In addition to disappearing whenever he wanted to, did I mention that he never met a garbage can he didn’t fall in love with – or couldn’t open?  Or that Mark claims he was never truly housebroken? Or that I am actually allergic to dogs, even Ranger?  Or that one year during Christmas dinner he ate a lot of the new Legos and we were never sure whether he passed them all  through his digestive tract or not because during that holiday season we were too busy and mostly  too grossed out to check?

 Maybe all those miles on trails and road created a bond between me and the old boy – or more likely because I was the only reliable food source.  In recent years, once everyone was in for the night, he slept close by my side of the bed, always trotting downstairs beside me and reporting to the espresso machine in the morning, but sleeping protectively beside me if I wasn’t the first to rise.  One of his most endearing qualities developed when the boys became teenagers with later-night social lives.  He would lie on the landing where he could he could hear the sound of their cars rolling home and see all of our bedroom doors.  Once everyone was tucked in bed, he would sink into his place on the floor beside me.

We once had a dog named Nakiska, who went chasing rainbows over a swollen waterfall one Easter morning in the North Cascades.  We never saw him again.  “He was the best of dogs, he was the worst of dogs.  G#damn ‘im, g#bless him,” Mark exclaimed over and over in our grief.  We won’t say that about Ranger.  About Ranger we  can only say that in our lives filled with dogs, he has  been the very best..

If a mother cries out in cyberspace, will it make a sound?

Quai des brumes...!!!

Image by Denis Collette...!!! via Flickr

Subtitle:  “Born to Blog Under a Pseudonym” or “My Path to Now”

I was born to blog.  Some  might say I have been blogging since long before “Al Gore Invented the Internet.”  Harriet the Spy was my childhood heroine.  http://en.wikipedia.org/wiki/Harriet_the_Spy  Yes, I was the one in the hoody, hunched over the notebook chronicling the late  1960s and the 1970s in Upstate New York and Ontario.  My family rolled eyes, cringed and made paranoid comments in stage whispers.  The compulsion continued and I have innumerable volumes tucked away in locked trunks and sealed envelopes on my property in An Unnamed West Coast City.  One of my sisters and one of my best friends are under strict orders to destroy them when the earthly me disappears.  Most of the volumes are too tender for me to revisit.  And I have warned everyone who might be implicated in them, journals entries are moments in time.  Those moments weren’t intended for you and I can’t help you if you take them forcibly from the pages.  My husband of 21 years read one of those journals once.  25 years ago.  I married him anyway, but the moments in time he took away from them still rear their ugly heads occasionally – so many life chapters later.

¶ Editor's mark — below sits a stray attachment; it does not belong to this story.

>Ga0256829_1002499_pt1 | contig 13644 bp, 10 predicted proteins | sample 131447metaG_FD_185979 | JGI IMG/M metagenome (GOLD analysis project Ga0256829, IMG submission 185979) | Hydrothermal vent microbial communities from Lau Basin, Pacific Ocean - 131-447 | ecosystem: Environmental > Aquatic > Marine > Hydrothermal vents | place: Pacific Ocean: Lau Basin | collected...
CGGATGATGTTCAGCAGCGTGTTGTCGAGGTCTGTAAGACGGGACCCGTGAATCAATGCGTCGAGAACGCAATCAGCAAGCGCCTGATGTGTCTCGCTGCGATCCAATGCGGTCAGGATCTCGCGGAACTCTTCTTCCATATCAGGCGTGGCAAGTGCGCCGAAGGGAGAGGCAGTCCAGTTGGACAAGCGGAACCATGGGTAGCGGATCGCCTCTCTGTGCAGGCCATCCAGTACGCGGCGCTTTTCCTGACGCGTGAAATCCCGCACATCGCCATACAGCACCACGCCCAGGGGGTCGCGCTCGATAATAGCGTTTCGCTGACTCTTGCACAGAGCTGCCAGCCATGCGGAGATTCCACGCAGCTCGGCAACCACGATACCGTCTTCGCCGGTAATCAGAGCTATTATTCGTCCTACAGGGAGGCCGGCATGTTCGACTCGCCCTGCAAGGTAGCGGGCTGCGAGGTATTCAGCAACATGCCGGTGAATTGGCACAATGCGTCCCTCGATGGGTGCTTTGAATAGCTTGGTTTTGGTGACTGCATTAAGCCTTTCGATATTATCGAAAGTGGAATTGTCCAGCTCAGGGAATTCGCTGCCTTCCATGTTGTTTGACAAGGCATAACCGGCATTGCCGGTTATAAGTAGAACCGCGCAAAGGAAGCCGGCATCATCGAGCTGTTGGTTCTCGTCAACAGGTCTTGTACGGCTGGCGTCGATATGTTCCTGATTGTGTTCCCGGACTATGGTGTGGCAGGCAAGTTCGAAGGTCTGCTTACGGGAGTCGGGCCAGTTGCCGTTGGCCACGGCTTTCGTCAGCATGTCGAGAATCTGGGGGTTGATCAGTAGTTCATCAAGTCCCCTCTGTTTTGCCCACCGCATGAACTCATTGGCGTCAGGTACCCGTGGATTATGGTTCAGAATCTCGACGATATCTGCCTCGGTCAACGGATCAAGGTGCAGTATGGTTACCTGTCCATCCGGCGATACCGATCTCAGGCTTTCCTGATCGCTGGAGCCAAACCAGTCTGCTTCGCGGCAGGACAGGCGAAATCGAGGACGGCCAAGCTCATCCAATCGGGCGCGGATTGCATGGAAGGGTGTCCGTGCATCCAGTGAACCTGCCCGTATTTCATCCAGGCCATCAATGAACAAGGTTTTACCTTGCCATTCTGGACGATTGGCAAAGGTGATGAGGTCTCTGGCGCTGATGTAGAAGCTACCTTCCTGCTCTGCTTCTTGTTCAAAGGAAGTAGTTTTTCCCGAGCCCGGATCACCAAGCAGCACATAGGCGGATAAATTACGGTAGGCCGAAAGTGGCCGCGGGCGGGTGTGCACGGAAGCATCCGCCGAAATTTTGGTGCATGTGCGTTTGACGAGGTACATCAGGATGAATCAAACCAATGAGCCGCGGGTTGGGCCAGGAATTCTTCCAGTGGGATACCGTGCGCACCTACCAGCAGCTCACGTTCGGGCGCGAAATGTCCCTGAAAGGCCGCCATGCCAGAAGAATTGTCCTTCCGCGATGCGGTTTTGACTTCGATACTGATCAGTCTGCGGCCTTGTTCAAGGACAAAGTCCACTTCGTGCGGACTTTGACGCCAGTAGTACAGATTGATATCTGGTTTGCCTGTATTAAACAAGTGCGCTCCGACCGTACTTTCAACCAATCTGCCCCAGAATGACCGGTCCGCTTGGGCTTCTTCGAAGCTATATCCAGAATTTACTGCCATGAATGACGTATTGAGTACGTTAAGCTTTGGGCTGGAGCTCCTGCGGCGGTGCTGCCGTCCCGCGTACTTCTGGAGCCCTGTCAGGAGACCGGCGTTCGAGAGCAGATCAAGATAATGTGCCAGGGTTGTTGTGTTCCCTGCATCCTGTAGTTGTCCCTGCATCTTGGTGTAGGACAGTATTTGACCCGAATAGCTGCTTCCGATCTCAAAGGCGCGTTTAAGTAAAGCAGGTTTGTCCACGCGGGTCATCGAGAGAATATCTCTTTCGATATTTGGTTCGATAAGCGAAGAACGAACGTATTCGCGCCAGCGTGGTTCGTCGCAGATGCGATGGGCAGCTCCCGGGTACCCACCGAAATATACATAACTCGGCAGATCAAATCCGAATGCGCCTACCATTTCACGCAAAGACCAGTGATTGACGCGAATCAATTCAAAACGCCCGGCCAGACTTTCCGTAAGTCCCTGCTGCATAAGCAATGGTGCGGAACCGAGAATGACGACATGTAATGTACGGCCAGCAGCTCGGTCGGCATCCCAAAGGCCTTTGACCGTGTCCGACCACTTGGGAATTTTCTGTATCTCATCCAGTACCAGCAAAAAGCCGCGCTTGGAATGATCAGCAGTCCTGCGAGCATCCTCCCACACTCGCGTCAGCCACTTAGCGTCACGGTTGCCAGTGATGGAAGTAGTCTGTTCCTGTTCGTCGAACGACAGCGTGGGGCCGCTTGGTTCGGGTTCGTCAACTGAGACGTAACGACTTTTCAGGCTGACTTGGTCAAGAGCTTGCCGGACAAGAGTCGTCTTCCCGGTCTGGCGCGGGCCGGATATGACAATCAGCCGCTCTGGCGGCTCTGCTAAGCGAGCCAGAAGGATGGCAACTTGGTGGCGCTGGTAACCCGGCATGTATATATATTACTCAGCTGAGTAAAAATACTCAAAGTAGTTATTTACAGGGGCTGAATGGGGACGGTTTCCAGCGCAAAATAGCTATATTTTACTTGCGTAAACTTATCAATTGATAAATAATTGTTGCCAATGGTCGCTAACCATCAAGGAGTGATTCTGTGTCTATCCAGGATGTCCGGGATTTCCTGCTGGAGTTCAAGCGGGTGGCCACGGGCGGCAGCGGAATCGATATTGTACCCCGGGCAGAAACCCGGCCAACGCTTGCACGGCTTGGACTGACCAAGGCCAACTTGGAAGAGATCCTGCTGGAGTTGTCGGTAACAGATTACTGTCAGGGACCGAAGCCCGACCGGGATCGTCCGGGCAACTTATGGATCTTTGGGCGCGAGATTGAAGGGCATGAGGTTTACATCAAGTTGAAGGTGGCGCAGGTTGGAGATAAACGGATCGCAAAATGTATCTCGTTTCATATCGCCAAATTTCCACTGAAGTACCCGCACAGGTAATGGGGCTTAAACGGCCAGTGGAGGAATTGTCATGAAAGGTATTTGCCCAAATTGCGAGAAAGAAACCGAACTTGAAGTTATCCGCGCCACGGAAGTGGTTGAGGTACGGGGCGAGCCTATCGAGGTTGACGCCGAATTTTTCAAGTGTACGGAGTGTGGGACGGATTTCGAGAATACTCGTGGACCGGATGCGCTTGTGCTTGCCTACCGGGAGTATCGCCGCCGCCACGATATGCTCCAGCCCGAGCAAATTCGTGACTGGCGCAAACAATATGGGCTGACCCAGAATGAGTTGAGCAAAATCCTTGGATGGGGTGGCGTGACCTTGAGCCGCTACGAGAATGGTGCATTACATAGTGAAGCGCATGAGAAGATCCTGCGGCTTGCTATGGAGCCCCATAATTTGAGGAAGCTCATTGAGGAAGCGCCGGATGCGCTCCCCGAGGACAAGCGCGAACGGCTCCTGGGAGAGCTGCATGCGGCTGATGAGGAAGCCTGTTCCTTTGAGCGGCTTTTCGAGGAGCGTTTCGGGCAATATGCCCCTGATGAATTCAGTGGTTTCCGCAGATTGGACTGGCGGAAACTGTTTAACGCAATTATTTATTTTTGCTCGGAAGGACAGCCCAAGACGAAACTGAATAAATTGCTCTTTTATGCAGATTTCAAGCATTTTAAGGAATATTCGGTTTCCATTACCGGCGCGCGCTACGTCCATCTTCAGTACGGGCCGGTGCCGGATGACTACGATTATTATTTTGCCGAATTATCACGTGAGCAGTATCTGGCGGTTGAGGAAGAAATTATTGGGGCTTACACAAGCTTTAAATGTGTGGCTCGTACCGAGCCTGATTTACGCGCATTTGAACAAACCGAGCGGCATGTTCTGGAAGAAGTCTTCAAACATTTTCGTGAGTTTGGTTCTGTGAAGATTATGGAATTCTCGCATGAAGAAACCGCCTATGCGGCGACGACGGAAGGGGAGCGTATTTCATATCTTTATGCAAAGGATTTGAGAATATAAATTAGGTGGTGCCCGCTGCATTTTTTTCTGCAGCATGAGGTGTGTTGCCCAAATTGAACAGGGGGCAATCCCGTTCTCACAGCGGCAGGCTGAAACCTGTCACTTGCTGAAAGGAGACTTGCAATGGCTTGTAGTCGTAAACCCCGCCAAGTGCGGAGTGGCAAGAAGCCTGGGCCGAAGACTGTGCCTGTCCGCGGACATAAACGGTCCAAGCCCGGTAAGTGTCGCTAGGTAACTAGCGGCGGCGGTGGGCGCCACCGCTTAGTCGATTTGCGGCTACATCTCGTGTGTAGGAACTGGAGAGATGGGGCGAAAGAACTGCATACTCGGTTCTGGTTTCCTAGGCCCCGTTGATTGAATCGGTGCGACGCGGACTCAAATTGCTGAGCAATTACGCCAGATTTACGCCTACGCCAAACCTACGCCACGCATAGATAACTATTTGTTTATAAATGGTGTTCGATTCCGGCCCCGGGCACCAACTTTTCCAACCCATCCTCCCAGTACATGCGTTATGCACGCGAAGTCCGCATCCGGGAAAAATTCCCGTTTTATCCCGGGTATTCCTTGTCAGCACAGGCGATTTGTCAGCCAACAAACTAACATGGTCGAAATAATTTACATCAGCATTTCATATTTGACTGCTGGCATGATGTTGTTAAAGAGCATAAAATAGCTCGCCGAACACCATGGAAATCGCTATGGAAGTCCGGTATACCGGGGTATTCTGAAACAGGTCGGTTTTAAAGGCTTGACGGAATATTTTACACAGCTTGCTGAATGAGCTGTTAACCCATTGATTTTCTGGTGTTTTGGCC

But that is a soft launch to what this blog might be about.  I am a mother.  Oh yes, I am a licensed professional too.  A wife, daughter, friend, sister, citizen of the planet, neighbor, school volunteer, yogi, runner, short order cook, reader, board member, credible downhill skiier, left wing liberal, and investor too.  I am over-opinionated, sometimes razor-tongued, maintain friendships and business relationships “forever” and have a high tolerance for the chaos and hilarity of raising children and my past. For a long time, I think many would have looked at this snapshot and said, “Lucky.”  Lately , however, I   learned that  my eldest (18) (1) has regularly used drugs of varying strengths since he was 13;  and (2) stolen from us to support the habit; and (3) dropped out of h.s.   We then  (4) put him in rehab on an emergency basis; (5) got a call telling us  he had been kicked out of rehab ; and then (6) had to pick him up also on an emergency basis.   Then  I (7) returned to work 4 days later after holding him prisoner for as long as I could at our cabin, only to (7) receive a call that my 74 year old not-ill mother had died peacefully  in her sleep.  From there I  (8) raced  East with junkie in tow, rest of family following; and   (9) celebrated, eulogized and cremated my mother (not necessarily in that order).  Only to get, by week’s end, to (10) having junkie son relapse on deceased mother’s alcohol.  (11) Attended a dizzying number of AA meetings with son who seemed to have at least drunken the AA Kool Aid before he was kicked out of rehab; and (12) got him re-enrolled in a program that would allow him to finish h.s. almost timely – for  a price.  Somewhere along the way he decided; (13) “Sobriety is not for me at this time of my life,” and (14) Neither is family life, at least not this family’s life.  So he (15) moved out to the streets, he says, until he (16)    found an apartment with a girl who apparently has no last name or job ; and (17) discovered food stamps.  But he did (18) graduate from h.s. And all this before the summer solstice!